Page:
Great Construction

Intriguing Aspects of the Spiritual World

     The spiritual world is indeed a mysterious and intriguing reality, one that contemporary people will find most difficult to understand based on the level of the wisdom for living in daily life and common sense. In this regard I will describe how the thought of human beings is reflected to the spiritual world.
     The spiritual world is a world of thought. A place where nothing gives birth to something and something becomes nothing; there is no limit to fluctuation. As an example, let us suppose that something such as a painting or sculpture is created for worship as a representation of a divine manifestation. In accordance with the character of its creator, however, the rank of the divinity or Buddhist manifestation that will attach itself can fluctuate, giving rise to representations of higher or those of lower ranks. In other words, the character of the creator shapes the spiritual level of the piece. In the instance of an artist whose character is of a high level, a spirit of high rank, corresponding to the creator’s level, will descend. So even though the shape or form may be the same, in the case of a creator with a low level of character, a deputy spirit or a portion of spirit will attach itself.
     Japanese religious institutions maintain a painting or sculpture as a focal point for their worship, and when worshipers pray with sincerity, divine authority manifests, that is, the energy of spiritual light. On the other hand, when the thought of the worshipers is perfunctory and there is no reverence from the heart, divine or spiritual energy is diminished by that much. In addition, the greater the number of worshipers, the more the spiritual light of the divine being increases.
     From long ago it has often been said that “conviction comes even from the head of a sardine,” and this is a description of what happens when some mischievous or bad person of no suitable qualification whatsoever creates a focal point for worship and cleverly advertises it so that for one period it attracts many followers. The amalgamated thought of all the worshipers will construct the form of some divinity or Buddhist manifestation in the spiritual world. Thus, it manifests quite a bit of power and bestows benefits, and it is indeed intriguing that such is wholly an artifact of the thought, the conviction of human beings. Movements that come about in this way flourish for a while but they are not genuine. They are merely a temporary fiction that will eventually disappear. Everyone very well knows that examples of such are not infrequent. In Japan, such a phenomenon is called a “god of the times.”
     The preceding pertains to divine beings, and now I would like to comment on their counterparts, demons or evil beings.
     That which pervades society the most is the fact that there are just so many immoral people who for their own ambition and desire, cause trouble for others, make others suffer, and who themselves fall into misfortune. This is indeed a manifestation of an error we often refer to, the non-belief in that which cannot be seen. Such a stand is a product of materialistic thought, but when viewed spiritually it is indeed grim and strangely frightening.
     When people are made to suffer they will certainly resent, hold a grudge against, and seek revenge on the perpetrator. The thoughts of resentment travel through the spiritual cord to strike the perpetrator. Seen spiritually, the anger and resentment has a ghastly, awesome aspect that is sometimes physically visible. In which case, even the most evil person does not stand a chance. When the victims are limited not only to one or two individuals but number many thousands or hundreds of thousands of people, their thought all unites to form one great mass which is a mysterious, frightening ghost or apparition. It takes on various shapes that surround and seek to destroy the evil person who finds it unbearable. Even the most gallant hero cannot but perish under a most tragic fate. Throughout history all the great heroes have without exception followed a similar path.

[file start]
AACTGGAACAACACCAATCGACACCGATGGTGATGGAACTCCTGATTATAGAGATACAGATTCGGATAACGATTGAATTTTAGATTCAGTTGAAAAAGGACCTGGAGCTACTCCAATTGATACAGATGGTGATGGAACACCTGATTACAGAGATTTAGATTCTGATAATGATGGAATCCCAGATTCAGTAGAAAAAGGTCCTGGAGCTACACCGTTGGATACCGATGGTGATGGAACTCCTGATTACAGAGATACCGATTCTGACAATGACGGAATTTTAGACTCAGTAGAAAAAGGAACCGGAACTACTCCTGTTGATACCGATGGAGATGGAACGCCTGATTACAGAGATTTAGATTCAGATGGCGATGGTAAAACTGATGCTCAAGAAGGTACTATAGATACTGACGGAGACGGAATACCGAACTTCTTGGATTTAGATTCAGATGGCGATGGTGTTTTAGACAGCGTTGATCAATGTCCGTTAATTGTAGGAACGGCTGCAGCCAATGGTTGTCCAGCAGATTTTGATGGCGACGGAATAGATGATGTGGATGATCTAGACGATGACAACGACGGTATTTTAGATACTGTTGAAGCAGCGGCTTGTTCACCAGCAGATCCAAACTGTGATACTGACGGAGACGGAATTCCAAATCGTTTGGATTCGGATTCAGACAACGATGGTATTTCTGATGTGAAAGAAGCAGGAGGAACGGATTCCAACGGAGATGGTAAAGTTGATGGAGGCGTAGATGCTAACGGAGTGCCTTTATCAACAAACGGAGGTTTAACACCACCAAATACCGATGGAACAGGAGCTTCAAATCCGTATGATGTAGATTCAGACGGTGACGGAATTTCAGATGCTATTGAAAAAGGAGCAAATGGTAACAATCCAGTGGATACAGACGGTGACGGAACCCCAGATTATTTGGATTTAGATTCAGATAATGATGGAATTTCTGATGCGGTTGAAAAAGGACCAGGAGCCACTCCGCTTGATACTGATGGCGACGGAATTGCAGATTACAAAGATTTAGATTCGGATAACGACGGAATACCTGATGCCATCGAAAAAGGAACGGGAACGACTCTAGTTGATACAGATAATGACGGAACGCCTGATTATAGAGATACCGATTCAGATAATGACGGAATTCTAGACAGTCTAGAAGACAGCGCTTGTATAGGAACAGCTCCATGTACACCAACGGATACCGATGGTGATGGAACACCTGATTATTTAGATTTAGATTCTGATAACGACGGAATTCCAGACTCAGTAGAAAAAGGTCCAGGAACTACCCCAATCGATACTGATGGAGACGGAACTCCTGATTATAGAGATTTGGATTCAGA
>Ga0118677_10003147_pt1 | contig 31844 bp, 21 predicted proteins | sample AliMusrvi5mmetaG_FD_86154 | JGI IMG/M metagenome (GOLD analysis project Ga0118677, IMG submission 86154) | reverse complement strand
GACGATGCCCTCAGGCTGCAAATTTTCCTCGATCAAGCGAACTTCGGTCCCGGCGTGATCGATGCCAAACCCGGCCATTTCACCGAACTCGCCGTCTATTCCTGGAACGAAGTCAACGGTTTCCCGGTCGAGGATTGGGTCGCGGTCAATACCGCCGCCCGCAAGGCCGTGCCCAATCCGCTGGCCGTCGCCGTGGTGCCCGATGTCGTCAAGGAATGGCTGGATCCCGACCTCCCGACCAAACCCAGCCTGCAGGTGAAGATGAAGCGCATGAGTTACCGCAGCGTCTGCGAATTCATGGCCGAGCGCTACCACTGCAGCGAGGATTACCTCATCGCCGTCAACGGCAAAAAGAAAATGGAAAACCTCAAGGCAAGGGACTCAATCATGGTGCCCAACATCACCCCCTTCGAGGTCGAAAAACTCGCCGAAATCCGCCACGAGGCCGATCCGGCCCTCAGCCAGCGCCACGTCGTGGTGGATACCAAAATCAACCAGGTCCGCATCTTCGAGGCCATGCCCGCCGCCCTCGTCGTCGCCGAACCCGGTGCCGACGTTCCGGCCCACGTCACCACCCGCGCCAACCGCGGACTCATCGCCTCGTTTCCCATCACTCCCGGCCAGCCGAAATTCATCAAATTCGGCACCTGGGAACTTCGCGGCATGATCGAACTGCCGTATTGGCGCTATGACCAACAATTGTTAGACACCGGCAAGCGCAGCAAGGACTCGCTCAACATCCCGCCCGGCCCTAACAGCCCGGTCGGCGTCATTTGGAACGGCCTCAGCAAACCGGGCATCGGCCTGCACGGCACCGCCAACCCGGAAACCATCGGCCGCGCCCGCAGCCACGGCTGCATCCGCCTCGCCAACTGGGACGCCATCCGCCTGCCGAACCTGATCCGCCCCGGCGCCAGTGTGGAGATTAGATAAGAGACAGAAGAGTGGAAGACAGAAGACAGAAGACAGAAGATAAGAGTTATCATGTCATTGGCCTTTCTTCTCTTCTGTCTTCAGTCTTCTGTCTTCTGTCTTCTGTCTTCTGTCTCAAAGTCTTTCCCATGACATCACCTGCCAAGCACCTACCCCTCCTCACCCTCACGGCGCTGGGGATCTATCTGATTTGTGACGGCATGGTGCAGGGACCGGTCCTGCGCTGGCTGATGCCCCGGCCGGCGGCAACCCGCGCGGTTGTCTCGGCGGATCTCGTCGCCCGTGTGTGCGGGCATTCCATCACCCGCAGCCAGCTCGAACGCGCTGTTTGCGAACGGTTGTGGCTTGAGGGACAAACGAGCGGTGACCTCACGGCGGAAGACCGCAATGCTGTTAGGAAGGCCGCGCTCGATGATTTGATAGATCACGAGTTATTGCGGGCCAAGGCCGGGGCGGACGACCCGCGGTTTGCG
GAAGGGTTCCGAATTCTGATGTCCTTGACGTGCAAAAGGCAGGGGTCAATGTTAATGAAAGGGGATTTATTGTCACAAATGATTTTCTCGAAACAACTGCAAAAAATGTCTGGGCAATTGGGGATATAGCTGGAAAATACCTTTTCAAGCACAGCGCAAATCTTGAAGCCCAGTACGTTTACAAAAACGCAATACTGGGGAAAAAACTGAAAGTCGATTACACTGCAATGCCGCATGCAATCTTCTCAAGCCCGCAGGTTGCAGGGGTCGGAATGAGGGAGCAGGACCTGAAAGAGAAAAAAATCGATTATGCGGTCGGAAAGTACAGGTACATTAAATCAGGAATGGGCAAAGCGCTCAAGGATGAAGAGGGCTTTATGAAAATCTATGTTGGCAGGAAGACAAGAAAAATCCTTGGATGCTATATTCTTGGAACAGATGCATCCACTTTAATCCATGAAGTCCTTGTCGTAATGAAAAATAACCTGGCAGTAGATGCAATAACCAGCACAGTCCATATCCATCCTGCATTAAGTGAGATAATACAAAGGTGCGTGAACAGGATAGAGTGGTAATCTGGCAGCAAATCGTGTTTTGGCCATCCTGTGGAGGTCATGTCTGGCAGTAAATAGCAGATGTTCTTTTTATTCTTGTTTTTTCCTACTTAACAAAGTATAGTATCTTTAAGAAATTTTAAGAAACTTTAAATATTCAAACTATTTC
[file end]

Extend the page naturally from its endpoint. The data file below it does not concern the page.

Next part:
Other examples can be seen of course in the tragedies of evil politicians and in the ruin of nouveau riche, but also in the last days of those malignant wrenches who have deceived countless women and usurers who charge outrageous rates of interest.
     The opposite of demons and evil beings can be seen in examples of those who practice good deeds and acts of charity who then receive the thoughts of heartfelt appreciation from many persons. Those thoughts of appreciation become light that envelopes the practitioner who becomes ever more virtuous in which case, because evil and wicked spirits fear the light and cannot approach, the practitioner of good comes to obtain happiness and well-being. Depictions of divinities and buddhas that include a halo are the physical manifestation of such entities.
     The preceding has shown how important should be regarded thoughts, the thought of human beings.

Chijōtengoku, Issue 9, page 4, October 25, 1949
translated by cynndd

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“Reikai no Fushigi,” published originally in Chijōtengoku, Issue 9, October 25, 1949, and later, while Meishu-sama still alive, reprinted in the essays anthology for ministers Goshinsho: Shūkyō-hen (Divine Writings: Volume on Religion), page 155, March 25, 1954, has appeared in translation. Citation is given below for reference.

“Resentment,” Teachings of Meishu-sama, Volume Two, 1968, page 45. Paragraphs 4-14 of the English text correspond to paragraphs 6-9 of the Japanese text, with some examples expanded for clarification.

“Mysteriousness of the Spiritual World,” Foundation of Paradise, 1984, page 303.

“Resentment,” Teachings of Meishu-sama, Volume Two, 1968/2004, page 25.

“The Marvels of the Spiritual World,” A Hundred Teachings of Meishusama, no date, page 171.